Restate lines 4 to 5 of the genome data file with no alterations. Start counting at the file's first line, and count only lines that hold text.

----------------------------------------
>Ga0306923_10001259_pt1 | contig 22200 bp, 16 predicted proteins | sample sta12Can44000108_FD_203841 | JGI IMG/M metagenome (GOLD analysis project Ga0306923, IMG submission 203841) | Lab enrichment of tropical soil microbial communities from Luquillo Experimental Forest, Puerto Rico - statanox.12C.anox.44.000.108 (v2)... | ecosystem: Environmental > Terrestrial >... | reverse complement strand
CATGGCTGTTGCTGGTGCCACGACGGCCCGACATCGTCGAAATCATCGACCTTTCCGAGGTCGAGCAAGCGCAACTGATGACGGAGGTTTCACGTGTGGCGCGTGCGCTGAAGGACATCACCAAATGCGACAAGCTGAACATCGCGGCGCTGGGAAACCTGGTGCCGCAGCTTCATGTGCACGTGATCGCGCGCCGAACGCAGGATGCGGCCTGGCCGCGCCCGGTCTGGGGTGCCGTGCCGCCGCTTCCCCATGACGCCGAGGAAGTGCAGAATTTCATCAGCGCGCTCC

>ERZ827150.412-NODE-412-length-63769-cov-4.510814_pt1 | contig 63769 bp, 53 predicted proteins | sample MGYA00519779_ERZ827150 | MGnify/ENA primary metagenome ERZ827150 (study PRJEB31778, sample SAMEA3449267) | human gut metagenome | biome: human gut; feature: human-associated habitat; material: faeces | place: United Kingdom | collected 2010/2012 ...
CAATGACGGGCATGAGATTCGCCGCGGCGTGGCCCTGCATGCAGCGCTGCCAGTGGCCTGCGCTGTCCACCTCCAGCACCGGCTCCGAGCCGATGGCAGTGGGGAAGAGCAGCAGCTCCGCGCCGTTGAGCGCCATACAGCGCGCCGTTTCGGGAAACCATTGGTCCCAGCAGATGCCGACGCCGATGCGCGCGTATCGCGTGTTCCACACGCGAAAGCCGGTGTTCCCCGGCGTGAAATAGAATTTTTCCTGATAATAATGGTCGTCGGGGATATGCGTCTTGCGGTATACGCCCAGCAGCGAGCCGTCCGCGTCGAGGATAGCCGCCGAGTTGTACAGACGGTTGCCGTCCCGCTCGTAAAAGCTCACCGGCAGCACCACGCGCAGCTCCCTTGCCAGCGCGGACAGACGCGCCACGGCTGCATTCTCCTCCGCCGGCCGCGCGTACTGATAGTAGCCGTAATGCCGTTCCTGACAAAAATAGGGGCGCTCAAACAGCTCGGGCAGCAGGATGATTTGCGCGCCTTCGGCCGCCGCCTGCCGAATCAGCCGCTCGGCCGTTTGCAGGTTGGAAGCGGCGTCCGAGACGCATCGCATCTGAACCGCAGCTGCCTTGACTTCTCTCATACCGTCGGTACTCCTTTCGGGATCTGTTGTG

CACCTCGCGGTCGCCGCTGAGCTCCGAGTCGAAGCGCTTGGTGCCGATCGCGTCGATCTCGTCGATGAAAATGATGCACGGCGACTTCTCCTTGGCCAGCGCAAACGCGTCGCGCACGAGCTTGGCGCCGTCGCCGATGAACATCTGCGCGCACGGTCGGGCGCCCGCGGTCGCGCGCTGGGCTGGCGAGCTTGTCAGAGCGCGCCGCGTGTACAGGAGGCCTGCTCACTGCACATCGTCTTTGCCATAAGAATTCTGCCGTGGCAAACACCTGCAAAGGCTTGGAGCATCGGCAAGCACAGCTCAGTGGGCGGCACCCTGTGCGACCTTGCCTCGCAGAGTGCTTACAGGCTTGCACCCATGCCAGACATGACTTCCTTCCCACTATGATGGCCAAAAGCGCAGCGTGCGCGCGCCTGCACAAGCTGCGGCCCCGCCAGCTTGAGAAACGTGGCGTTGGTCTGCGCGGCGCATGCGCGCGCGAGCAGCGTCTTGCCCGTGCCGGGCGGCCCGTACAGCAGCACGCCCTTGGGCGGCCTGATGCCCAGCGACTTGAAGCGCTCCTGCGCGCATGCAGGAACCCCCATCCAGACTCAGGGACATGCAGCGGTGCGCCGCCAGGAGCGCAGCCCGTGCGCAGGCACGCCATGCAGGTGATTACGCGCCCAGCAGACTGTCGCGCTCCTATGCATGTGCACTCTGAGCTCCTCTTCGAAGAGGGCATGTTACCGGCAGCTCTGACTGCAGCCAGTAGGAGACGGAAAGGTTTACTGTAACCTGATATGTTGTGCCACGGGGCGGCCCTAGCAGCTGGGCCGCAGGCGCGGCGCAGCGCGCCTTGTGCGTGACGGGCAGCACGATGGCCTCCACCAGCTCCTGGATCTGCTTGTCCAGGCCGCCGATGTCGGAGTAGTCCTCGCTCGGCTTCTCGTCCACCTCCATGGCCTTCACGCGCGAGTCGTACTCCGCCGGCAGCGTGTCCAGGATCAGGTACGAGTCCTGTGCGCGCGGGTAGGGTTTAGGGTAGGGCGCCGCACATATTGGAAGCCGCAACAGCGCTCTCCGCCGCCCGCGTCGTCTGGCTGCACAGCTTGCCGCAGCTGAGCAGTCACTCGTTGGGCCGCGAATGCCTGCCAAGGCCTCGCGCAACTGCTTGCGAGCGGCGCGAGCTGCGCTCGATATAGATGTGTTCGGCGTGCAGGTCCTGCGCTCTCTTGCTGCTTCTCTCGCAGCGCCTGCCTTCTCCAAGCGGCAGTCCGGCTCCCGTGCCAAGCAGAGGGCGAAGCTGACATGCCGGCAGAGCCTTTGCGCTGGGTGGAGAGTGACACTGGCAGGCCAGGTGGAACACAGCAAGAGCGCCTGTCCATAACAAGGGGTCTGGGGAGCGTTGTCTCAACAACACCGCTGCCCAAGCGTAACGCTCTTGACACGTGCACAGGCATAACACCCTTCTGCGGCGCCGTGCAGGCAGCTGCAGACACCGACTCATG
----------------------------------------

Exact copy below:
CAATGACGGGCATGAGATTCGCCGCGGCGTGGCCCTGCATGCAGCGCTGCCAGTGGCCTGCGCTGTCCACCTCCAGCACCGGCTCCGAGCCGATGGCAGTGGGGAAGAGCAGCAGCTCCGCGCCGTTGAGCGCCATACAGCGCGCCGTTTCGGGAAACCATTGGTCCCAGCAGATGCCGACGCCGATGCGCGCGTATCGCGTGTTCCACACGCGAAAGCCGGTGTTCCCCGGCGTGAAATAGAATTTTTCCTGATAATAATGGTCGTCGGGGATATGCGTCTTGCGGTATACGCCCAGCAGCGAGCCGTCCGCGTCGAGGATAGCCGCCGAGTTGTACAGACGGTTGCCGTCCCGCTCGTAAAAGCTCACCGGCAGCACCACGCGCAGCTCCCTTGCCAGCGCGGACAGACGCGCCACGGCTGCATTCTCCTCCGCCGGCCGCGCGTACTGATAGTAGCCGTAATGCCGTTCCTGACAAAAATAGGGGCGCTCAAACAGCTCGGGCAGCAGGATGATTTGCGCGCCTTCGGCCGCCGCCTGCCGAATCAGCCGCTCGGCCGTTTGCAGGTTGGAAGCGGCGTCCGAGACGCATCGCATCTGAACCGCAGCTGCCTTGACTTCTCTCATACCGTCGGTACTCCTTTCGGGATCTGTTGTG

CACCTCGCGGTCGCCGCTGAGCTCCGAGTCGAAGCGCTTGGTGCCGATCGCGTCGATCTCGTCGATGAAAATGATGCACGGCGACTTCTCCTTGGCCAGCGCAAACGCGTCGCGCACGAGCTTGGCGCCGTCGCCGATGAACATCTGCGCGCACGGTCGGGCGCCCGCGGTCGCGCGCTGGGCTGGCGAGCTTGTCAGAGCGCGCCGCGTGTACAGGAGGCCTGCTCACTGCACATCGTCTTTGCCATAAGAATTCTGCCGTGGCAAACACCTGCAAAGGCTTGGAGCATCGGCAAGCACAGCTCAGTGGGCGGCACCCTGTGCGACCTTGCCTCGCAGAGTGCTTACAGGCTTGCACCCATGCCAGACATGACTTCCTTCCCACTATGATGGCCAAAAGCGCAGCGTGCGCGCGCCTGCACAAGCTGCGGCCCCGCCAGCTTGAGAAACGTGGCGTTGGTCTGCGCGGCGCATGCGCGCGCGAGCAGCGTCTTGCCCGTGCCGGGCGGCCCGTACAGCAGCACGCCCTTGGGCGGCCTGATGCCCAGCGACTTGAAGCGCTCCTGCGCGCATGCAGGAACCCCCATCCAGACTCAGGGACATGCAGCGGTGCGCCGCCAGGAGCGCAGCCCGTGCGCAGGCACGCCATGCAGGTGATTACGCGCCCAGCAGACTGTCGCGCTCCTATGCATGTGCACTCTGAGCTCCTCTTCGAAGAGGGCATGTTACCGGCAGCTCTGACTGCAGCCAGTAGGAGACGGAAAGGTTTACTGTAACCTGATATGTTGTGCCACGGGGCGGCCCTAGCAGCTGGGCCGCAGGCGCGGCGCAGCGCGCCTTGTGCGTGACGGGCAGCACGATGGCCTCCACCAGCTCCTGGATCTGCTTGTCCAGGCCGCCGATGTCGGAGTAGTCCTCGCTCGGCTTCTCGTCCACCTCCATGGCCTTCACGCGCGAGTCGTACTCCGCCGGCAGCGTGTCCAGGATCAGGTACGAGTCCTGTGCGCGCGGGTAGGGTTTAGGGTAGGGCGCCGCACATATTGGAAGCCGCAACAGCGCTCTCCGCCGCCCGCGTCGTCTGGCTGCACAGCTTGCCGCAGCTGAGCAGTCACTCGTTGGGCCGCGAATGCCTGCCAAGGCCTCGCGCAACTGCTTGCGAGCGGCGCGAGCTGCGCTCGATATAGATGTGTTCGGCGTGCAGGTCCTGCGCTCTCTTGCTGCTTCTCTCGCAGCGCCTGCCTTCTCCAAGCGGCAGTCCGGCTCCCGTGCCAAGCAGAGGGCGAAGCTGACATGCCGGCAGAGCCTTTGCGCTGGGTGGAGAGTGACACTGGCAGGCCAGGTGGAACACAGCAAGAGCGCCTGTCCATAACAAGGGGTCTGGGGAGCGTTGTCTCAACAACACCGCTGCCCAAGCGTAACGCTCTTGACACGTGCACAGGCATAACACCCTTCTGCGGCGCCGTGCAGGCAGCTGCAGACACCGACTCATG